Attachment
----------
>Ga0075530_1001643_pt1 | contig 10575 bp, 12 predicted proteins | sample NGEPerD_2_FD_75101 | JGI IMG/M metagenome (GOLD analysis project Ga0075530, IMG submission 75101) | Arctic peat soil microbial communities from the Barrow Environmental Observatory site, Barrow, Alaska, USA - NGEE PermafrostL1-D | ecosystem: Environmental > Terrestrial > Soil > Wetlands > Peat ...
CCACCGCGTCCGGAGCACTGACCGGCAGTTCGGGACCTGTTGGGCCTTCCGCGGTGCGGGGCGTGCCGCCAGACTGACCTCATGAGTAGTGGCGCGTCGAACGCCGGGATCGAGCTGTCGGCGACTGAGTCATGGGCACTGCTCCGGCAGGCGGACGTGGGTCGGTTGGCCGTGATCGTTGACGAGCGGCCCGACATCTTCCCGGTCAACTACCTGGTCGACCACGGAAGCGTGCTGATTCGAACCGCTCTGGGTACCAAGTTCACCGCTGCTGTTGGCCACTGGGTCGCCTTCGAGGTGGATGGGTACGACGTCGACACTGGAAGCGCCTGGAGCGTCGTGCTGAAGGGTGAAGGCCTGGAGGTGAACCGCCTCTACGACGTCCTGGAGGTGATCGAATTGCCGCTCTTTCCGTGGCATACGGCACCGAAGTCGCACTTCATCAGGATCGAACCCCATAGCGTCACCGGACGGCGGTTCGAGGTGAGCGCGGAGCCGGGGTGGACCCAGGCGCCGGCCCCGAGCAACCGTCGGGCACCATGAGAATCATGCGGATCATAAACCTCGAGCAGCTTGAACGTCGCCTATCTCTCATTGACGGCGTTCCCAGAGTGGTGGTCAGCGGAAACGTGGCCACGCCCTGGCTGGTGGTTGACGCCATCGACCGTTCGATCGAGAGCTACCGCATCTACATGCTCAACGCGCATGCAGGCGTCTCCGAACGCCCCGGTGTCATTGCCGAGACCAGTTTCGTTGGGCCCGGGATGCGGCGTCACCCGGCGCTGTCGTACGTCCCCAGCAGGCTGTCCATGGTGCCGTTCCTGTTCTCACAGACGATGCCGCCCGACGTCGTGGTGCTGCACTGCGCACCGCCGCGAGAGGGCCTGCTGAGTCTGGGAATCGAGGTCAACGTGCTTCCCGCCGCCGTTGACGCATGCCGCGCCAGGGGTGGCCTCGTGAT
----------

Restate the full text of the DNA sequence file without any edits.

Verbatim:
>Ga0075530_1001643_pt1 | contig 10575 bp, 12 predicted proteins | sample NGEPerD_2_FD_75101 | JGI IMG/M metagenome (GOLD analysis project Ga0075530, IMG submission 75101) | Arctic peat soil microbial communities from the Barrow Environmental Observatory site, Barrow, Alaska, USA - NGEE PermafrostL1-D | ecosystem: Environmental > Terrestrial > Soil > Wetlands > Peat ...
CCACCGCGTCCGGAGCACTGACCGGCAGTTCGGGACCTGTTGGGCCTTCCGCGGTGCGGGGCGTGCCGCCAGACTGACCTCATGAGTAGTGGCGCGTCGAACGCCGGGATCGAGCTGTCGGCGACTGAGTCATGGGCACTGCTCCGGCAGGCGGACGTGGGTCGGTTGGCCGTGATCGTTGACGAGCGGCCCGACATCTTCCCGGTCAACTACCTGGTCGACCACGGAAGCGTGCTGATTCGAACCGCTCTGGGTACCAAGTTCACCGCTGCTGTTGGCCACTGGGTCGCCTTCGAGGTGGATGGGTACGACGTCGACACTGGAAGCGCCTGGAGCGTCGTGCTGAAGGGTGAAGGCCTGGAGGTGAACCGCCTCTACGACGTCCTGGAGGTGATCGAATTGCCGCTCTTTCCGTGGCATACGGCACCGAAGTCGCACTTCATCAGGATCGAACCCCATAGCGTCACCGGACGGCGGTTCGAGGTGAGCGCGGAGCCGGGGTGGACCCAGGCGCCGGCCCCGAGCAACCGTCGGGCACCATGAGAATCATGCGGATCATAAACCTCGAGCAGCTTGAACGTCGCCTATCTCTCATTGACGGCGTTCCCAGAGTGGTGGTCAGCGGAAACGTGGCCACGCCCTGGCTGGTGGTTGACGCCATCGACCGTTCGATCGAGAGCTACCGCATCTACATGCTCAACGCGCATGCAGGCGTCTCCGAACGCCCCGGTGTCATTGCCGAGACCAGTTTCGTTGGGCCCGGGATGCGGCGTCACCCGGCGCTGTCGTACGTCCCCAGCAGGCTGTCCATGGTGCCGTTCCTGTTCTCACAGACGATGCCGCCCGACGTCGTGGTGCTGCACTGCGCACCGCCGCGAGAGGGCCTGCTGAGTCTGGGAATCGAGGTCAACGTGCTTCCCGCCGCCGTTGACGCATGCCGCGCCAGGGGTGGCCTCGTGAT